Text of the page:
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Dr Levy explains that 6 grams of vitamin C daily in divided doses (or 2 grams of liposomal vitamin C) is a good starting point for a healthy adult but that as we each have different needs for vitamin C which change over time, ideally we should each start by working out our bowel tolerance dose of vitamin C using sodium ascorbate power. (Liposomal vitamin C doesn't cause loose stools, as almost all of it is absorbed by the body. So this form of vitamin C is not helpful in determining the bowel tolerance dose of vitamin C; the dose our body needs at any one time.)
Dr Levy recommends...paying close attention to how you feel and letting this be a guide to how appropriate your current dosage is. If you feel good at a certain dosage of vitamin C, then you raise it a little more and find no increased benefit, then you are probably taking as much as your body can use.
When you have worked out your necessary dosage, you can take it as sodium ascorbate or liposomal vitamin C or a combination of the two. 1 gram of liposomal C = 3-4 grams of sodium ascorbate powder, 2 grams = 9-10 grams of power, 3 grams = 12-18 grams of power, says Levy.
Originally posted by toastyr
Hi Julie, so how much does one tablespoon of liposomal equal? I'm sure it's been answered, this thread is huge. I don't feel like doing a math problem at the moment, lol, I've been taking about 10oz a day total.
Originally posted by diegodog
EDIT: I can't read. LOL
So wouldn't you get 375mg per ounce?
The study, conducted by Prof Margreet Vissers and colleagues from the University of Otago in Christchurch, New Zealand, has shown that skeletal muscle is very sensitive to changes in vitamin C intake, and that the vitamin C content in muscle will fall if intake decreases below optimal levels. This is likely to affect muscle function.
The scientists gave 54 males aged between 18 and 35 either half a kiwifruit or two kiwifruit a day over a six week period. They then measured the vitamin C content in muscle and elsewhere in the body.
They found that general energy levels were increased with the ‘two per day’ kiwifruit dose, and this is likely to reflect the optimal muscle function under these conditions.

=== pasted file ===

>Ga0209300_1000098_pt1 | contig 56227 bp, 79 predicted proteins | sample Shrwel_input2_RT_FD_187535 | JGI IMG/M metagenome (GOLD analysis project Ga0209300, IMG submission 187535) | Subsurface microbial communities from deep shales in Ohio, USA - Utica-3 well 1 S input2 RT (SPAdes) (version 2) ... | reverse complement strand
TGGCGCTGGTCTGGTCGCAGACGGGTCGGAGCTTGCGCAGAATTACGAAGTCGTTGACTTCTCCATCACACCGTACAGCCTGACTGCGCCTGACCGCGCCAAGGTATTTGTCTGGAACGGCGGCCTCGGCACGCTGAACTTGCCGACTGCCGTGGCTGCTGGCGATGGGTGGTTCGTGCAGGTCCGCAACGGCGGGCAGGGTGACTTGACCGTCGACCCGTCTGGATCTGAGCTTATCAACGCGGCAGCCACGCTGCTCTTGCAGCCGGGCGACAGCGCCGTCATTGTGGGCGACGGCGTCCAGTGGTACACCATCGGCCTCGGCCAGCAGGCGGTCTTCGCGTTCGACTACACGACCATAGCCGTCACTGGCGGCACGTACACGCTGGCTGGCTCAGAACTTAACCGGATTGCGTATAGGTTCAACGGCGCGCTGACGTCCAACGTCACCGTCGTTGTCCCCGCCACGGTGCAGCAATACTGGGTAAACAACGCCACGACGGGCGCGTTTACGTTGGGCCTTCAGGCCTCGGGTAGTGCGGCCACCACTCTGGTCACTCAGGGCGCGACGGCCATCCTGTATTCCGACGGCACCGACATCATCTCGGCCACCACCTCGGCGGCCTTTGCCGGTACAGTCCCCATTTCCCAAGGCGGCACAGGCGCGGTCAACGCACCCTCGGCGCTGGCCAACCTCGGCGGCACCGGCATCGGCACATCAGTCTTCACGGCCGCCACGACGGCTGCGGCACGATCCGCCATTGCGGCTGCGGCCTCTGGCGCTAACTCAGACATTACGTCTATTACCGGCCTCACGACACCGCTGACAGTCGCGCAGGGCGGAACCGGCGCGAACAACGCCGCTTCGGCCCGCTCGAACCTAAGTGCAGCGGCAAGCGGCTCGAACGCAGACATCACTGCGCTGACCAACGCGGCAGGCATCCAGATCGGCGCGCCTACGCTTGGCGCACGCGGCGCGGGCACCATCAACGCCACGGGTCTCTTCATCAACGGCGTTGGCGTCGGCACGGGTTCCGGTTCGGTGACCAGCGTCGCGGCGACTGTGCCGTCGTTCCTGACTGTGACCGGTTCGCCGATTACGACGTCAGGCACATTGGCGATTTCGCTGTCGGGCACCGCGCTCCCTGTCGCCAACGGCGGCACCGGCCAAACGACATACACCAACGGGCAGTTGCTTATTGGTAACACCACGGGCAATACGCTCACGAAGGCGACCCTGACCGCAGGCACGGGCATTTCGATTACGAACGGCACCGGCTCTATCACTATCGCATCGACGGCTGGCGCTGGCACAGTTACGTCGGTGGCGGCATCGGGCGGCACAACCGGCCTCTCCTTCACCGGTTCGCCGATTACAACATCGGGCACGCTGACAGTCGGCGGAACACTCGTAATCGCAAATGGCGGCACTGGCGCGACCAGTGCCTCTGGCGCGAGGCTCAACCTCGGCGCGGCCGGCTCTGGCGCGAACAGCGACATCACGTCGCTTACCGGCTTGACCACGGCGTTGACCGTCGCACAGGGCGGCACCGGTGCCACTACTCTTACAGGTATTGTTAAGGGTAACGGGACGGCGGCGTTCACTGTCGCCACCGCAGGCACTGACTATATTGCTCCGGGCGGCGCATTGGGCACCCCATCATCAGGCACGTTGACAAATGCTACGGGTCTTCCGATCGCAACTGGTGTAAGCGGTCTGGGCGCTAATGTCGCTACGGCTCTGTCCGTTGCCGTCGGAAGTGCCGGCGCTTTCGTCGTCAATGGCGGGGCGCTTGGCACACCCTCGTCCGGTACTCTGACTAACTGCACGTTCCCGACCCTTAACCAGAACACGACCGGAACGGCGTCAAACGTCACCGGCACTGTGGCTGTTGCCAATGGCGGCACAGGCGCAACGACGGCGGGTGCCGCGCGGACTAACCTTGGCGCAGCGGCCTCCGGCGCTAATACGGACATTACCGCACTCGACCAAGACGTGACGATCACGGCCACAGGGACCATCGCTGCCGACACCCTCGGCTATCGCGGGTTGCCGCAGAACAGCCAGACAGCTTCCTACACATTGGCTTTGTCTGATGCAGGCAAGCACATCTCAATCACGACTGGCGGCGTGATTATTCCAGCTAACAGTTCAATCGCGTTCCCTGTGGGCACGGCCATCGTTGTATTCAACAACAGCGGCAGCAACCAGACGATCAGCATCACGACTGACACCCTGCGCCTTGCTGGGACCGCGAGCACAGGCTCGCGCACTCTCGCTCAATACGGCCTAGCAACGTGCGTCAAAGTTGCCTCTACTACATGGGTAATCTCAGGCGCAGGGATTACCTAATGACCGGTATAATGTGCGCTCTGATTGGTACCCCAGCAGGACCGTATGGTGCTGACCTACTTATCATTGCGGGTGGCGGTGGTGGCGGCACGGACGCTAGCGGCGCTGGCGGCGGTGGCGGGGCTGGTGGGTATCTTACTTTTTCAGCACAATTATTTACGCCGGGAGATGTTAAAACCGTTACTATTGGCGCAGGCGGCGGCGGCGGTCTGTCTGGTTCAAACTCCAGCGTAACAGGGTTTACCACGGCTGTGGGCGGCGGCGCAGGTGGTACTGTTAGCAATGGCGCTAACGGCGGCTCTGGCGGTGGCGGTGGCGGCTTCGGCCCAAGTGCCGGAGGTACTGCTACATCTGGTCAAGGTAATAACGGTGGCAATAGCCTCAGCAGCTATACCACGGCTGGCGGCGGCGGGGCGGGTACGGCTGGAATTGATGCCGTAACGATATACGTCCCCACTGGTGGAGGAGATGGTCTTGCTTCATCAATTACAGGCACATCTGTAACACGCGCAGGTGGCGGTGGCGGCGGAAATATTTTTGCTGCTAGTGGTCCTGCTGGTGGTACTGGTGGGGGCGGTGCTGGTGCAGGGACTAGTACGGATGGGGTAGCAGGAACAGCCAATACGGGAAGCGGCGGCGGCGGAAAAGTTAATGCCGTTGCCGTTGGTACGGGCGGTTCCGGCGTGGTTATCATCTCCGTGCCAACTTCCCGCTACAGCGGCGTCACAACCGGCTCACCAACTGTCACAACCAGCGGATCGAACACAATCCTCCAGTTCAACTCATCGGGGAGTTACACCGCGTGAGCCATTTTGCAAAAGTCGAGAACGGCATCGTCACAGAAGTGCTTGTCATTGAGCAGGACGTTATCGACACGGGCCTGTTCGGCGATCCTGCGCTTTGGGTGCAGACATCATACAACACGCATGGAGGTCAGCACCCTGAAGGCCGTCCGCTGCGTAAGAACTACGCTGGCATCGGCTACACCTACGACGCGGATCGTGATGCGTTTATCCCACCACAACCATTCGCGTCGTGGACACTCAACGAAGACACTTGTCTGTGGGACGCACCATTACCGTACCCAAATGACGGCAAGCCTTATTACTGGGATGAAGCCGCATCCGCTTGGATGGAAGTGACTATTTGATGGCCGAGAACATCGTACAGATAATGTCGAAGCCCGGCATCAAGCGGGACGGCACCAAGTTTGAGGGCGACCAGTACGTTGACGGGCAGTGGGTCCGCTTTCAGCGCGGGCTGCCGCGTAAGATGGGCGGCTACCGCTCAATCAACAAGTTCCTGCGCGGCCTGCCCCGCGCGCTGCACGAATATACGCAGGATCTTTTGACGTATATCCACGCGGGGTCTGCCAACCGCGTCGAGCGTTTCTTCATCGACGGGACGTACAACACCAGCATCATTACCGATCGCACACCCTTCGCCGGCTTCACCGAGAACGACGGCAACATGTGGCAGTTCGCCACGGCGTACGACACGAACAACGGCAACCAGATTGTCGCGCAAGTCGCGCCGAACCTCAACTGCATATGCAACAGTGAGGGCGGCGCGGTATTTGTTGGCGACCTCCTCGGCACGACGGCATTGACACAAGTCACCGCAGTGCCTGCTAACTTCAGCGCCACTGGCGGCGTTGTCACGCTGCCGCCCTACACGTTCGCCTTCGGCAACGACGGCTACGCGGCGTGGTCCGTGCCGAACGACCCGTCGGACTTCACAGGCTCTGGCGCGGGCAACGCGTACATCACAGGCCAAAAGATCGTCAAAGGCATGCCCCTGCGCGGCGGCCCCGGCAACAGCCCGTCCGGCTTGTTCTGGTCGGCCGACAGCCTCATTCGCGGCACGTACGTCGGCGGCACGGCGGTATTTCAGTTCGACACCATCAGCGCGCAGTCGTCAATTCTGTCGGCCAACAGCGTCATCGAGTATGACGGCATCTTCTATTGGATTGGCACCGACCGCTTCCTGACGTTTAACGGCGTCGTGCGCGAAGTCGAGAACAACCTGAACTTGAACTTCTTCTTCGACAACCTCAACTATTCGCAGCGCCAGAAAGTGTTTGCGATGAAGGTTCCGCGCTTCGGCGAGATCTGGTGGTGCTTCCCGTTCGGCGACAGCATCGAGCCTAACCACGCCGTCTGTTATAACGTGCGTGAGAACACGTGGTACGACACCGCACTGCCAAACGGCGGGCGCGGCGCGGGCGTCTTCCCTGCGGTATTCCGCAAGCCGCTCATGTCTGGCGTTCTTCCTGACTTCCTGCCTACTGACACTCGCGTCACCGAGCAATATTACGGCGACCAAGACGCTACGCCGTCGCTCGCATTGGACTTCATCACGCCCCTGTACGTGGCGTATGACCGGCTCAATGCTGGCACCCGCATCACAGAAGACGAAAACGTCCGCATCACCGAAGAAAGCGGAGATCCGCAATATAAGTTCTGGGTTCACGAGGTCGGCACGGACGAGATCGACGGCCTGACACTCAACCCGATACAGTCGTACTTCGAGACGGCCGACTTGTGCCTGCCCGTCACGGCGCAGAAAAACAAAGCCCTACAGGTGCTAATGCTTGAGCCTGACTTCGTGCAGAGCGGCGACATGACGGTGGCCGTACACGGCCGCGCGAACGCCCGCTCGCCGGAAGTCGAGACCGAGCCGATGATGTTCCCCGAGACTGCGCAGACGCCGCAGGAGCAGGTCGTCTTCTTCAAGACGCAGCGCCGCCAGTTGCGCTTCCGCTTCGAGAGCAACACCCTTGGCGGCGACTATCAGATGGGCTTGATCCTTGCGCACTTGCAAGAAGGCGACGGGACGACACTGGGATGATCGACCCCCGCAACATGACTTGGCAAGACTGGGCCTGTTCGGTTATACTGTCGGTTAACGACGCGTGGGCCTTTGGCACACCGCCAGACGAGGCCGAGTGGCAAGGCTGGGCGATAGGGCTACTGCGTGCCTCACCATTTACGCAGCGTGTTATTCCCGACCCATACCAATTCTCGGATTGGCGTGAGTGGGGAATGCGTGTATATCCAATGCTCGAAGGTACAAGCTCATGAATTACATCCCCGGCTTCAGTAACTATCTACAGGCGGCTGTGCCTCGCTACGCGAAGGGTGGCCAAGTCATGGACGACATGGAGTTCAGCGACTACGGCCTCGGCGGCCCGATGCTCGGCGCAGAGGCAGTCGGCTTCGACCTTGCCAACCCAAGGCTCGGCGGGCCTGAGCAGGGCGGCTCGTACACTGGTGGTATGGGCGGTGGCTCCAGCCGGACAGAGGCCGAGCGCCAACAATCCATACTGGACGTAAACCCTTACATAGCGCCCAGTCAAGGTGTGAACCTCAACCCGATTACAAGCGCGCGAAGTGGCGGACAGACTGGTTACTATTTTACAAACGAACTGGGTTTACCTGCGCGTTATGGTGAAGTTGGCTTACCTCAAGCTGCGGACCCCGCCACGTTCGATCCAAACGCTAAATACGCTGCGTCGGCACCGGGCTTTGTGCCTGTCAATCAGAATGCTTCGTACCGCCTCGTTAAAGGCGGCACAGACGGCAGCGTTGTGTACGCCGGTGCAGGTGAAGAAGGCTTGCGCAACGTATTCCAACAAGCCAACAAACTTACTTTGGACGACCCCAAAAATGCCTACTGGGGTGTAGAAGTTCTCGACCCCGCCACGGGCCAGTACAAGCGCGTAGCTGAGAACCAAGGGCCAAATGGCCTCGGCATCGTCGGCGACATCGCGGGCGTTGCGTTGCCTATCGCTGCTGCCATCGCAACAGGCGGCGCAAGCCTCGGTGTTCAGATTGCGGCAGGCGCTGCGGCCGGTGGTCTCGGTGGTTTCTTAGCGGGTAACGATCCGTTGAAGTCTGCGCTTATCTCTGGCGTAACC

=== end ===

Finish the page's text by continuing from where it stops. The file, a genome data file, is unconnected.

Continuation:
Originally posted by diegodog
I been doing a lot of research and have found some potentially bad news on the Ascorbic we are taking. Almost all vitamin c/Ascorbic Acid is derived from GMO Corn. Its near impossible to find GMO-free ascorbic acid/vitamin c.
Does anyone have a source for NON-GMO Ascorbic acid that we can buy in bulk (such as the NOW brand sold on Amazon (made with GMO corn)).
L-ascorbic acid USP-FCC*.
Made without milk, soy, egg, yeast, wheat, rose hips, animal products, fillers, excipients, lubricants, binders, starch, colorings, flavorings, or preservatives.
Made without Gluten or GMOs.
Our Promise and Guarantee: We use only 100% pure pharmaceutical grade L-ascorbic acid USP-FCC* (C6H8O6), which contains no corn residue, plant antigens, or protein impurities
Originally posted by boxertwin
reply to post by hardamber
I've just started using the Now brand - glad to hear they use a non-gmo source.
Thanks for sharing!
An investigator researching for this piece actually got in contact with NOW, a leading supplement producer. They asked about how they extract their vitamin C products when considering the high percentage of GM corn that currently supplies the industry. Concerned for their health and the health of consumers, worldwide, they wanted to know if they were swallowing GMOs - or at least vitamins derived from GMOs. In response to their inquiry, a NOW team member replied:
"All of our C is derived from standard corn not certified to be non-GMO... Many products [in the industry at large] contain soy or corn derivatives which are generally GMO'd. We are motivated towards non-GMO-sourced products."